Some years ago, two Latter-day Saint writers arrived separately at the conclusion that Joseph Smith’s First Vision probably occurred on Sunday, March 26, 1820. (See “Oh, How Lovely Was the Morning: Sun 26 Mar 1820?” ) In other words, this coming Sunday may mark the 197th anniversary of the commencement of the Restoration.

Of course, we can’t be certain of the date. Unlike most of Joseph’s fundamental visions, it was received alone. (See "Many of Prophet's revelations were shared experiences," Feb. 24, 2011.) Nonetheless, the anniversary must be near at hand, and this seems a good time to reflect on that pivotal event. Fortunately, The Church of Jesus Christ of Latter-day Saints has made excellent resources available for such reflection, including a collection of various accounts of it that supplement the familiar 1838 narrative found in Joseph Smith-History in the Pearl of Great Price in "First Vision Accounts" in the Gospel Topics section of For obscure reasons, Latter-day Saints have neglected these other versions of the story thus far. But we no longer have any excuse for doing so.

In this column, I’ll provide a few details from those other accounts that I find interesting:

In a May 24, 1844 interview, Joseph told Alexander Neibaur that, just prior to the First Vision, “his Mother & Br got Religion, he wanted to get Religion too wanted to feel & shout like the Rest but could feel nothing, opened his Bible the first Passage that struck him” was James 1:5. This agrees with Joseph's comment, in an August 1843 interview by David Nye White, editor of the Pittsburgh Weekly Gazette, that he had found that passage “promiscuously” — which is to say, in the language of his time, randomly, without deliberate design.

The earliest formal account of the First Vision, recorded in 1832, has the Lord saying, “Joseph my son thy sins are forgiven thee.” This emphasis on personal forgiveness dovetails nicely with the implicit account of the First Vision and the visit of Moroni given at Doctrine and Covenants 20:5-8, which dates to April 1830, if not before.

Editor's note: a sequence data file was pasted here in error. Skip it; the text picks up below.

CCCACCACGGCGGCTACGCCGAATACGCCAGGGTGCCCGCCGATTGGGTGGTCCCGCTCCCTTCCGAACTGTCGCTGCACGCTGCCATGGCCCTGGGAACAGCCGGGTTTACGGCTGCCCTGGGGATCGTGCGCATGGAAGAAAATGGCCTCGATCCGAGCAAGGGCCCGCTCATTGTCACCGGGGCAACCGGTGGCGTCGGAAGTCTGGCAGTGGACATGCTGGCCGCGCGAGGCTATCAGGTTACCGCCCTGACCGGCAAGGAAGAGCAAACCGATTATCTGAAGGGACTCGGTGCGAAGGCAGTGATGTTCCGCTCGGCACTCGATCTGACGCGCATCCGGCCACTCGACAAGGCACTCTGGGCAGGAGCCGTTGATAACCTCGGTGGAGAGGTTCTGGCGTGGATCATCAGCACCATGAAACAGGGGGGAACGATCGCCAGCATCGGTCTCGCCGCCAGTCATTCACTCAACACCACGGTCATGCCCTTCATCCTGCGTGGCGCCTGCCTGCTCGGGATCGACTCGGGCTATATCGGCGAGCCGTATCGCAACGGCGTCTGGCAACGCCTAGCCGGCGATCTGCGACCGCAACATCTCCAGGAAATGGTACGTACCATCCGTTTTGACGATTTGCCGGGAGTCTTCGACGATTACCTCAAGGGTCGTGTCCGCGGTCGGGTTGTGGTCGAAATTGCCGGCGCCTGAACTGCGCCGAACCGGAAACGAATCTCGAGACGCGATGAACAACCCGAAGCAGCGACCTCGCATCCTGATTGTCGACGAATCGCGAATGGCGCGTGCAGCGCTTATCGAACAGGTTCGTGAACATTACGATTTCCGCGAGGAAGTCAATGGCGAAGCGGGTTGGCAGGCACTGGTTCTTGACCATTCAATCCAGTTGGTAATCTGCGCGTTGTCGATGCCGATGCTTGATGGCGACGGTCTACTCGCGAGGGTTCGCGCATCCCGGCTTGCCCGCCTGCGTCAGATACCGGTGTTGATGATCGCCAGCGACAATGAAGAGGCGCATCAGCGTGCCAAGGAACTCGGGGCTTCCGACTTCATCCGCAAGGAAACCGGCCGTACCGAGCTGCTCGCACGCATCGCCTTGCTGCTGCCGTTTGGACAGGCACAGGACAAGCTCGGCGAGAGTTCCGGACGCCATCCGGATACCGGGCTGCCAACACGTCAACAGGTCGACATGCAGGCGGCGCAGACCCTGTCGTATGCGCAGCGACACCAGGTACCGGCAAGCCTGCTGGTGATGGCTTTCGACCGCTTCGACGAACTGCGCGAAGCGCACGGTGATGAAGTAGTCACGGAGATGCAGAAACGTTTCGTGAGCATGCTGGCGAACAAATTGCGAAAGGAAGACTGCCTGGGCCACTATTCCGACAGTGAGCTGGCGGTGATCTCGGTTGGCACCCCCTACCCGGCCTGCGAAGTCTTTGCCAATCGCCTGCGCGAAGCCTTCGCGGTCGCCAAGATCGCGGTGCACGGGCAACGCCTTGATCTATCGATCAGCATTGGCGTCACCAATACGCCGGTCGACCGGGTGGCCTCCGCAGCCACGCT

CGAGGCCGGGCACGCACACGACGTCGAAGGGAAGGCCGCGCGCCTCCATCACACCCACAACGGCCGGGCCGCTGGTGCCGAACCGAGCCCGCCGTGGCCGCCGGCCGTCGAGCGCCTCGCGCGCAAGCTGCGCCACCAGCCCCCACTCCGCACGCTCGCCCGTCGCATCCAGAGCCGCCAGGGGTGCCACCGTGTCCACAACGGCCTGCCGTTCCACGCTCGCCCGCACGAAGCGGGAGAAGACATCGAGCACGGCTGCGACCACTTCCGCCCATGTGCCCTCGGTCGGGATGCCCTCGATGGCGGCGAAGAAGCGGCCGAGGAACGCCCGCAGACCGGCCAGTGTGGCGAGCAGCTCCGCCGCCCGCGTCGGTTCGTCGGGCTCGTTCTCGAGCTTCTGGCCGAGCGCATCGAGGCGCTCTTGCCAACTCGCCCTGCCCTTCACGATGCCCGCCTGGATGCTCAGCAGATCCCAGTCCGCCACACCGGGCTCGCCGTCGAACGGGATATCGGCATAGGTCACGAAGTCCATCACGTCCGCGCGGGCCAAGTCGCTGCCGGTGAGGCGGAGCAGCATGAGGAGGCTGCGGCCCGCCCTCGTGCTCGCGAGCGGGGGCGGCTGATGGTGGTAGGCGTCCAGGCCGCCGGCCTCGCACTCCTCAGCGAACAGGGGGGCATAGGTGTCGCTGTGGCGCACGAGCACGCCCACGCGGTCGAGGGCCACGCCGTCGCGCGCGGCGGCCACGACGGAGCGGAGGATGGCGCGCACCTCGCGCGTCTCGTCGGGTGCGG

And it agrees with an account from 1835 in which Joseph describes the details of his vision: “A pillar of fire appeared above my head,” he says, “it presently rested down upon me, and filled me with joy unspeakable, a personage appeard in the midst, of this pillar of flame which was spread all around, and yet nothing consumed, another personage soon appeard like unto the first, he said unto me thy sins are forgiven thee.” (Note that, in this telling, the Father and the Son didn’t appear simultaneously, as we often assume, but sequentially.)

Orson Pratt’s 1840 narration of the story is second-hand, but, because of his long and close association with Joseph Smith, it’s of considerable interest: “While thus pouring out his soul, anxiously desiring an answer from God, he, at length, saw a very bright and glorious light in the heavens above; which, at first, seemed to be at a considerable distance. He continued praying, while the light appeared to be gradually descending towards him; and, as it drew nearer, it increased in brightness, and magnitude, so that, by the time that it reached the tops of the trees, the whole wilderness, for some distance around, was illuminated in a most glorious and brilliant manner. He expected to have seen the leaves and boughs of the trees consumed, as soon as the light came in contact with them; but, perceiving that it did not produce that effect, he was encouraged with the hopes of being able to endure its presence. It continued descending, slowly, until it rested upon the earth, and he was enveloped in the midst of it. When it first came upon him, it produced a peculiar sensation throughout his whole system; and, immediately, his mind was caught away, from the natural objects with which he was surrounded; and he was enwrapped in a heavenly vision, and saw two glorious personages, who exactly resembled each other in their features or likeness.”

Strikingly, both the famous “Wentworth Letter” and Orson Hyde’s German-language pamphlet “Ein Ruf aus der Wüste” (each published in 1842) agree that the Father and Son were precisely identical to each other in appearance.

Afterwards, in the 1832 account, Joseph recalls that “my soul was filled with love and for many days I could rejoice with great Joy and the Lord was with me but could find none that would believe the hevnly vision nevertheless I pondered these things in my heart.”

Daniel Peterson teaches Arabic studies, founded BYU’s Middle Eastern Texts Initiative, directs, chairs, blogs daily at, and speaks only for himself.